Just why are the villagers of Kalachi falling asleep for days on end?

It was May last year. In the small town of Kalachi, Kazakhstan, Marina Felk, 50, headed out in the early hours of the morning to go to work on her farm. It was just like any other day for the experienced milkmaid.

But as she milked the cows, all of a sudden she felt her eyelids become heavy…and as she collapsed to the ground, everything went black.

Two days on, she came round and was shocked to discover she was on a hospital ward.
‘Welcome back, sleeping princess,’ her doctor said. ‘You’ve finally woken up.’

Marina had been in a deep slumber for two days and two nights, and nobody knew why. But Marina wasn’t the only one experiencing the strange sleepiness.

Since March 2013, one in 10 of the 600 townsfolk have fallen asleep randomly and remained so for days on end. There’s something very weird going on. And it’s led to the town being dubbed ‘Sleepy Valley’ or ‘Sleepy Hollow’ by residents.

Scary symptoms

The deep slumbers usually last from 2 to 6 days, and are accompanied by other scary symptoms. These include dizziness, weakness on standing up, headaches and memory loss.

While adults appear to just black out, children affected by the mystery condition in Kalachi have experienced vivid and frightening hallucinations alongside their sleepiness.

Young Misha Plyukhin told a local paper he’d seen snakes eating his arms as he lay in bed, and that his mother’s face became grotesque, with eight eyes and a trunk appearing on it.
Rudolf Boyarinos, Misha’s classmate, also saw something, though he can’t remember what. Four of his relatives reported having to hold him down as he repeatedly screamed the word ‘monsters’.

The sleep attacks appear to come in waves, with people experiencing symptoms in spring 2013, over New Year 2014, May 2014 and most recently October 2014.

Last October, a village schoolgirl told of how eight of her classmates fell asleep within one hour of each other, following a morning assembly.

Residents live in fear of being struck down by the condition. Many of them have packed bags on standby, in case they’re rushed to hospital. It’s even feared some ‘dead’ people may have been accidentally buried alive.

Fluid in their brains

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Kazakhstan, where Kalachi is located. (Photo: iStockphoto)

The illness has doctors and scientists in the country stumped.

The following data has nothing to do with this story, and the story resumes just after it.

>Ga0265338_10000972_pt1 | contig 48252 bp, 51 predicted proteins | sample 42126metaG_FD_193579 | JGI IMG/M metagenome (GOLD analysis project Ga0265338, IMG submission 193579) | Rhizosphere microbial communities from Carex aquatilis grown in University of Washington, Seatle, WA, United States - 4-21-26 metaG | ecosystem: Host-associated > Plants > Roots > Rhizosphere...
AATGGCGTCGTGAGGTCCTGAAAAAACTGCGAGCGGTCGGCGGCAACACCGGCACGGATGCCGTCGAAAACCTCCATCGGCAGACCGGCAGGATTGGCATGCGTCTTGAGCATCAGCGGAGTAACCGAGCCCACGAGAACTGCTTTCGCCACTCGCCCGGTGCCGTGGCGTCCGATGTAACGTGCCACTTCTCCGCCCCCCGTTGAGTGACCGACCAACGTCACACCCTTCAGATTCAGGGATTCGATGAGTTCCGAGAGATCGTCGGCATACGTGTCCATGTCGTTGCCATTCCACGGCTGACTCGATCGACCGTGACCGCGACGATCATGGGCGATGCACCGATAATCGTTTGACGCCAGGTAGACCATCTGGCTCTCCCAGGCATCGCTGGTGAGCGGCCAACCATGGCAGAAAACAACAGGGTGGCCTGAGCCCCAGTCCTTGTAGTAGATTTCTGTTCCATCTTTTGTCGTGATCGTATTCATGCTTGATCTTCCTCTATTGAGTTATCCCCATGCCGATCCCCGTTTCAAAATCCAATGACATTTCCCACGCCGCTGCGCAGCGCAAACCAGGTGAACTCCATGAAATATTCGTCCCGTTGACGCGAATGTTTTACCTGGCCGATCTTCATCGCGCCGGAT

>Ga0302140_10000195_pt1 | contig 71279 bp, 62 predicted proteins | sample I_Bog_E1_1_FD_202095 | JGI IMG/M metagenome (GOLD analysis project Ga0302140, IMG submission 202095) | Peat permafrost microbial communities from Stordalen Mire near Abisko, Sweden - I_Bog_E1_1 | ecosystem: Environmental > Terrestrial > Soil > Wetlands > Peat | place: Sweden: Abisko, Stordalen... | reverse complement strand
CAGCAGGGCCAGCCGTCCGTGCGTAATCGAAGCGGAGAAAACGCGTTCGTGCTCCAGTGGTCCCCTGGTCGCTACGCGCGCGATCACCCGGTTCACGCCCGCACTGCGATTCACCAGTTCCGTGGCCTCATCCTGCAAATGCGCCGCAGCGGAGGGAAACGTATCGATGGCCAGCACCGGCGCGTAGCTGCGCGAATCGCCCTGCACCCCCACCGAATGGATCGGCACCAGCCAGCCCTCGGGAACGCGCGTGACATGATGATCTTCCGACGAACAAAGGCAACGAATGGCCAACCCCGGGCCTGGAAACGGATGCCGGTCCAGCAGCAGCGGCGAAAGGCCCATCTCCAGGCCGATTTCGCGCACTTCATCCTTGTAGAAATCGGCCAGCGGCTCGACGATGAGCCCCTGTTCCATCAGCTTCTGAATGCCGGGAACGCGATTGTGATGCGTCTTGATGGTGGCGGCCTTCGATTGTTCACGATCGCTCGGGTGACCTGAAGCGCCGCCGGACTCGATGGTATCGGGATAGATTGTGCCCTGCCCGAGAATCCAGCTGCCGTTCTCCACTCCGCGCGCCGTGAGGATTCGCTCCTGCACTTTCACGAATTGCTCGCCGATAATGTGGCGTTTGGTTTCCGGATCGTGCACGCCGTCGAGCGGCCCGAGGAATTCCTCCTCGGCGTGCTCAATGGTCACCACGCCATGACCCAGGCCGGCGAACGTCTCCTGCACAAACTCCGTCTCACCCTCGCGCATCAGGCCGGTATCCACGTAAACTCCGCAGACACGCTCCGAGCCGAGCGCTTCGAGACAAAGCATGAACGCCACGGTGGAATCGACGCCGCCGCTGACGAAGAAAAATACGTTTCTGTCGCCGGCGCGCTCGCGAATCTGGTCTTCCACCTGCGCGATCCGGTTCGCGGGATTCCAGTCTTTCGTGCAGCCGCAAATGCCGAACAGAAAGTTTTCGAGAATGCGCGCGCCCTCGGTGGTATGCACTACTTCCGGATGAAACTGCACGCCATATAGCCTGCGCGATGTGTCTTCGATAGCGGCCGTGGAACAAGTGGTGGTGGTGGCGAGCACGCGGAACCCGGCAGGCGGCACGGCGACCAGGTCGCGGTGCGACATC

At first, it was thought to be a sleeping sickness, or a meningitis-like illness, however a report in the Siberian Times says over 7,000 experiments have been conducted on the patients’ blood, hair and nails, and no known viral or bacterial infections showed up.
The symptoms also differ from other sleep or fatigue conditions, such as narcolepsy and myalgic encephalitis.

At the moment, doctors have diagnosed sufferers as having encephalopathy, a disorder of the brain of unknown origin. Scans have shown some sufferers have accumulated fluid in their brains. But if this is the case, what is the cause? And how has it struck down so many?

Mass hysteria?

Perhaps it could be a type of mass hysteria, known as mass psychogenic illness, where an illness spreads among a population but there’s nothing to indicate the sufferers are actually unwell.

The townspeople of Kalachi are not so sure…

A documentary, aired last year on Russia Today placed the blame on a uranium mine, which is located in close proximity to the town and closed in the 1980s. Some argue uranium has seeped into the water supply or into the air, contaminating it and causing people to have the strange symptoms. But tests on water and air show no evidence of this.

Radiation levels in Kalachi have been found to be within normal limits.

So, for now, it remains a mystery, despite ongoing investigations into the phenomenon.
And it shows no sign of abating.

As recently as last month, a visitor from Siberia, Aliya Kurukhtina – who came to Kalachi to celebrate New Year – fell victim to the condition. The week before, four other people were admitted to hospital with the illness.

It’s believed the authorities are looking into the possibility of moving people out of Kalachi, to homes elsewhere in Kazakhstan, with families who have young children being the priority. Some have even started fleeing the village already.

And, still, many residents of Kalachi are left living in fear they’ll fall ill, or even that they may pass out and never wake up again.

Until the mystery of Sleepy Valley is solved, who could blame them..?